Once the war started, however, a passionate romance blossomed between Corbell and the famously long-locked general. For a time, Pickett slipped away nightly from his command to see her, behavior that did not always sit well with his fellow Confederate officers and soldiers. To Corbell, however, it was proof of his chivalric love and devotion to her. The two married on September 15, 1863, at Saint Paul's Episcopal Church in Petersburg, just a few months after the disastrous Confederate defeat at Gettysburg, and Corbell claimed that she often joined her husband near the front lines while he served with the Army of Northern Virginia. Their son George was born in 1864.
Author and Speaker
Sallie Pickett lived for fifty-six more years, raising their surviving son, finding much-needed work in the U.S. Pensions office in Washington, D.C., and in the 1880s becoming an author and public speaker. Rather than address her authentic experience as the wife of a famous but troubled and controversial general, she invented a new self: LaSalle Corbell Pickett, "Child-bride of the Confederacy." She subtracted years from her age (sometimes five, sometimes even more) and told stories from the perspective of a child, smoothing the complexities of the antebellum South and slavery into a self-justifying myth soaked in the "fragrance of the snowy magnolias."
Many of her published writings blurred the lines between fact and fiction. Historian Gary W. Gallagher has convincingly argued that she plagiarized large portions of Pickett and His Men and, apparently, fabricated an entire wartime correspondence from her husband. (The Heart of a Soldier, As Revealed in the Intimate Letters of Gen'l George E. Pickett, C.S.A. was published in 1913, and Soldier of the South: General Pickett's War Letters to His Wife, edited by Arthur Crew Inman, appeared in 1928.) Those letters, meanwhile, have insinuated themselves into American memory. They have been cited by historians, used in Michael Shaara's Pulitzer Prize–winning novel, The Killer Angels (1974), and quoted by Ken Burns in his documentary The Civil War (1990).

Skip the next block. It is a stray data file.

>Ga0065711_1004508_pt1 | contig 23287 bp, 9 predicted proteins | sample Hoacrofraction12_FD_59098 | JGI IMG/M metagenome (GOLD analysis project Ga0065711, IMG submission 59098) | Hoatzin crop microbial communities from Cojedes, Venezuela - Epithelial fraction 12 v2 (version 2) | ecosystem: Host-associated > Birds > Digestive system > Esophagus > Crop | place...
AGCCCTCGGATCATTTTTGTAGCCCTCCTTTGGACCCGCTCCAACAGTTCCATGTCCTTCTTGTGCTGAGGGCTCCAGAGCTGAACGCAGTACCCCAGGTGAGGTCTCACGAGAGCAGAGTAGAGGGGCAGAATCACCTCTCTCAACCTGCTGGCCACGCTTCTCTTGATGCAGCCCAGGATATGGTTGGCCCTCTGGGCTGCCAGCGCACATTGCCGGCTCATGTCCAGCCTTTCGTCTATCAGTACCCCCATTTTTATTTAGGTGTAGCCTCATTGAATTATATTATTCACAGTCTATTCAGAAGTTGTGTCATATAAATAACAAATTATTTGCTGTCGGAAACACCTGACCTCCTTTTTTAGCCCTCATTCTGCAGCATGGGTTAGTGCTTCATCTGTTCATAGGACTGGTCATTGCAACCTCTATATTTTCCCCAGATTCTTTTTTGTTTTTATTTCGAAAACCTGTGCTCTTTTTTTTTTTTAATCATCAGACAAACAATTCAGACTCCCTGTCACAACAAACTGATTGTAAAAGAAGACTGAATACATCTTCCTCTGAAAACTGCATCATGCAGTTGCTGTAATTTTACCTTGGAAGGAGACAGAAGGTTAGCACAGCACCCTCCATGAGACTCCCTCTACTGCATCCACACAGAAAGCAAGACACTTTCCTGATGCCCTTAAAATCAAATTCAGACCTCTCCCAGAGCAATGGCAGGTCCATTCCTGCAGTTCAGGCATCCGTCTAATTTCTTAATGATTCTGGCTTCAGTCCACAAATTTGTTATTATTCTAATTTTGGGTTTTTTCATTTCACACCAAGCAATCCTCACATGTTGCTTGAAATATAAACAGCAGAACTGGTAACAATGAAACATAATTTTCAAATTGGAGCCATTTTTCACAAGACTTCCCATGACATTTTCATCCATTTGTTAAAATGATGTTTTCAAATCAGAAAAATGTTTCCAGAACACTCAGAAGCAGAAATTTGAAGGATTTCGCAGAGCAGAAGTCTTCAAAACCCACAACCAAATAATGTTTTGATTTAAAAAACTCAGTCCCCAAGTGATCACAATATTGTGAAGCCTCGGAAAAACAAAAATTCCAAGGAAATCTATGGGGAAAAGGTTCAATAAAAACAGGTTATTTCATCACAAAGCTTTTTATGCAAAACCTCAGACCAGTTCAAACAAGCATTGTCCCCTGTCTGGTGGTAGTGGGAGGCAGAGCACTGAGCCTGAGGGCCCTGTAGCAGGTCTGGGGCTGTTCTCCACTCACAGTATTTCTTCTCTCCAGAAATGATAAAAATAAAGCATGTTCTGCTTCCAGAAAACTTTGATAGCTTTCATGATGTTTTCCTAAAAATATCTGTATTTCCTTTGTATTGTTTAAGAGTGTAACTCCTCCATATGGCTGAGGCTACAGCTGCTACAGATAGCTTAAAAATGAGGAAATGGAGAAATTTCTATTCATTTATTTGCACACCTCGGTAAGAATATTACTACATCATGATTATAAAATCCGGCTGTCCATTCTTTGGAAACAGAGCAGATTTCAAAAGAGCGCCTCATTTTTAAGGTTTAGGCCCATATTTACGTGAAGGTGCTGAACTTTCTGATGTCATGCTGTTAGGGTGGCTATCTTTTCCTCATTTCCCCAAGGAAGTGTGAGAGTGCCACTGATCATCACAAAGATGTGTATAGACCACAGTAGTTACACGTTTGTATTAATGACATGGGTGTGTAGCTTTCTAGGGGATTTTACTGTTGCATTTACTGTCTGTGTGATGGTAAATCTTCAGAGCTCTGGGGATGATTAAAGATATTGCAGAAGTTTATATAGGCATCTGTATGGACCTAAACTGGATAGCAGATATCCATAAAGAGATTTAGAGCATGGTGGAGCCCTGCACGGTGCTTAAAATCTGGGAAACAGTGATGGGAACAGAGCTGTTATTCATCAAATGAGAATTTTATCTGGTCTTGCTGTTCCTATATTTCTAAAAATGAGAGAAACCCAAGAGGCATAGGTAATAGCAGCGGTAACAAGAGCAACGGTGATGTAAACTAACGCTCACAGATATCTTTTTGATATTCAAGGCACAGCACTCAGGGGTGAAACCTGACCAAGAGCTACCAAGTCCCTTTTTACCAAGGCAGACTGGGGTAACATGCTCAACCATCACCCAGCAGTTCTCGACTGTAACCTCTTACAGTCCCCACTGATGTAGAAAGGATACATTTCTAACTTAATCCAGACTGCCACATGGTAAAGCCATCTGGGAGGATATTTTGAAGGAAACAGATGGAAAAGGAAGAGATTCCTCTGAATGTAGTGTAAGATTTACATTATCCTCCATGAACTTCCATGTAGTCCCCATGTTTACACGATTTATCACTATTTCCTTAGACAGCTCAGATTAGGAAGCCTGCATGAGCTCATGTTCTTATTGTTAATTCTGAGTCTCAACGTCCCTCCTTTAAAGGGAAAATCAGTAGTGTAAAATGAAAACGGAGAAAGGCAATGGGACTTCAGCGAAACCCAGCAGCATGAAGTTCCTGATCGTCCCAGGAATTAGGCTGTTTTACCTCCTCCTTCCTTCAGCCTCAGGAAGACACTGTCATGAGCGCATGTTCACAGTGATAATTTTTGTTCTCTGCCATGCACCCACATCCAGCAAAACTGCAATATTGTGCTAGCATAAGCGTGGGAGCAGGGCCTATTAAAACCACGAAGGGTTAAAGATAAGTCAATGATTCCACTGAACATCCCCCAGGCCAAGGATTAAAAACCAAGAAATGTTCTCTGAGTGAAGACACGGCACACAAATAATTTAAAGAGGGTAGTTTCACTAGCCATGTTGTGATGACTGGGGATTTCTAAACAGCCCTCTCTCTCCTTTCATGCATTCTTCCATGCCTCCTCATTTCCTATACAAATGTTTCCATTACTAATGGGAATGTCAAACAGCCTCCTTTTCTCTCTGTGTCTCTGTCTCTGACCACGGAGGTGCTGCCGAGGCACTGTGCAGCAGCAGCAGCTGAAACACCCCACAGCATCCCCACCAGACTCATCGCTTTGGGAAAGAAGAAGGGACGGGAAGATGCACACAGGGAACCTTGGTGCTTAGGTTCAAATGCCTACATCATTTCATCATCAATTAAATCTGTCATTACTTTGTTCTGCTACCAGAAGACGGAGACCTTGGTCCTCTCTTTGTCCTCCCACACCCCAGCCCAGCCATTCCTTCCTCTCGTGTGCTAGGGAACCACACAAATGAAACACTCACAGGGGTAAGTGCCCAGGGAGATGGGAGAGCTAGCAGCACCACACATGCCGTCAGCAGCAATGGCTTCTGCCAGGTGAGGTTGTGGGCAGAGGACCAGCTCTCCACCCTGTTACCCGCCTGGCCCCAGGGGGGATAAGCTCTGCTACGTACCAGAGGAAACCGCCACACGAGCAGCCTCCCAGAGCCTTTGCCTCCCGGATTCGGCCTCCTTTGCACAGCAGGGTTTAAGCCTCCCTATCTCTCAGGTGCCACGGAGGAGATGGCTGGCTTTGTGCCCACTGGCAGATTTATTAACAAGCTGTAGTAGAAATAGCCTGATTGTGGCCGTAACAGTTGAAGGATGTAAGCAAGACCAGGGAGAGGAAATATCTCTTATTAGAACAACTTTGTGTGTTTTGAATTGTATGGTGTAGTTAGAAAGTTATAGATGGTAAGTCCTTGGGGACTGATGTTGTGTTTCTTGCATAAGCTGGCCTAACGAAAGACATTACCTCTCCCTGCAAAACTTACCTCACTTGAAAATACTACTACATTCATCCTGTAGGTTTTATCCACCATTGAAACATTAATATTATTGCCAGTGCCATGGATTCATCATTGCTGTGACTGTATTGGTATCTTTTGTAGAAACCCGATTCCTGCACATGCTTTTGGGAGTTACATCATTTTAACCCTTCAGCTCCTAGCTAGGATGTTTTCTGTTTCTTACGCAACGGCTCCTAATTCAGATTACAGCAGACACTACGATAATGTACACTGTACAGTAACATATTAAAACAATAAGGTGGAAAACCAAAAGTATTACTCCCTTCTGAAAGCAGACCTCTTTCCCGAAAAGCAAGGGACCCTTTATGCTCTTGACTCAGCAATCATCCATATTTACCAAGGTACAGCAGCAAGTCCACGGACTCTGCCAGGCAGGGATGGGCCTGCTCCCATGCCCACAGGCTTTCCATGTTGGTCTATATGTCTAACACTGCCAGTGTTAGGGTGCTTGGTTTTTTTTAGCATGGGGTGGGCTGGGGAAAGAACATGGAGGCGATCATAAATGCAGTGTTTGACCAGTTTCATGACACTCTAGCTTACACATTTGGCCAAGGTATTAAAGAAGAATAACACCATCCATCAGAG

Lost Cause Writer
By idealizing her husband as the hero of the Civil War's most famous battle, Pickett positioned herself to be at the center of American efforts to memorialize the conflict. At the 1887 Gettysburg reunion, for instance, she signed autographs and shook hands with veterans of both the Union and Confederate armies. In fact, because her writing, and Lost Cause writing in general, was accepted across sectional boundaries, it became an important part of the country's reconciliation. "Enthusiasm over Mrs. Pickett's lecture on Gettysburg surpasses anything ever known here," one Bostonian wrote in 1910. It was the "first time in history, [that] more than 2,000 Bostonians ever stood up when the band played 'Dixie.'"
LaSalle Corbell Pickett died on March 22, 1931, having achieved a good deal of personal autonomy celebrating a man and helping to create a myth.
- Pickett and His Men (1899)
- Kunnoo Sperits and Others (1900)
- Yule Log (1900)
- Ebil Eye (1901)
- Jinny (1901)
- Digging Through to Manila (1905)
- Literary Hearthstones of Dixie (1912)
- The Bugles of Gettysburg (1913)
- The Heart of a Soldier, As Revealed in the Intimate Letters of Gen'l George E. Pickett, C.S.A. (1913)
- Across My Path: Memories of People I Have Known (1916)
- What Happened to Me … (1917)
- Soldier of the South: General Pickett's War Letters to His Wife (edited by Arthur Crew Inman, 1928)
May 16, 1843 - Sallie Ann Corbell is born in Nansemond County, the eldest of nine children.
September 15, 1863 - George E. Pickett and LaSalle Corbell marry at Saint Paul's Episcopal Church, in Petersburg.
1864 - Sallie Ann Corbell, wife of Confederate general George E. Pickett, gives birth to the couple's first child, George.
1874 - Corbell Pickett, the youngest son of former Confederate general George E. Pickett and his wife, Sallie Ann Corbell, dies.
July 30, 1875 - George E. Pickett, who after the Civil War farmed, sold insurance, and battled declining health, dies at the age of fifty. He is buried at Hollywood Cemetery in Richmond.
March 22, 1931 - LaSalle Corbell Pickett dies.
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First published: July 28, 2009 | Last modified: October 27, 2015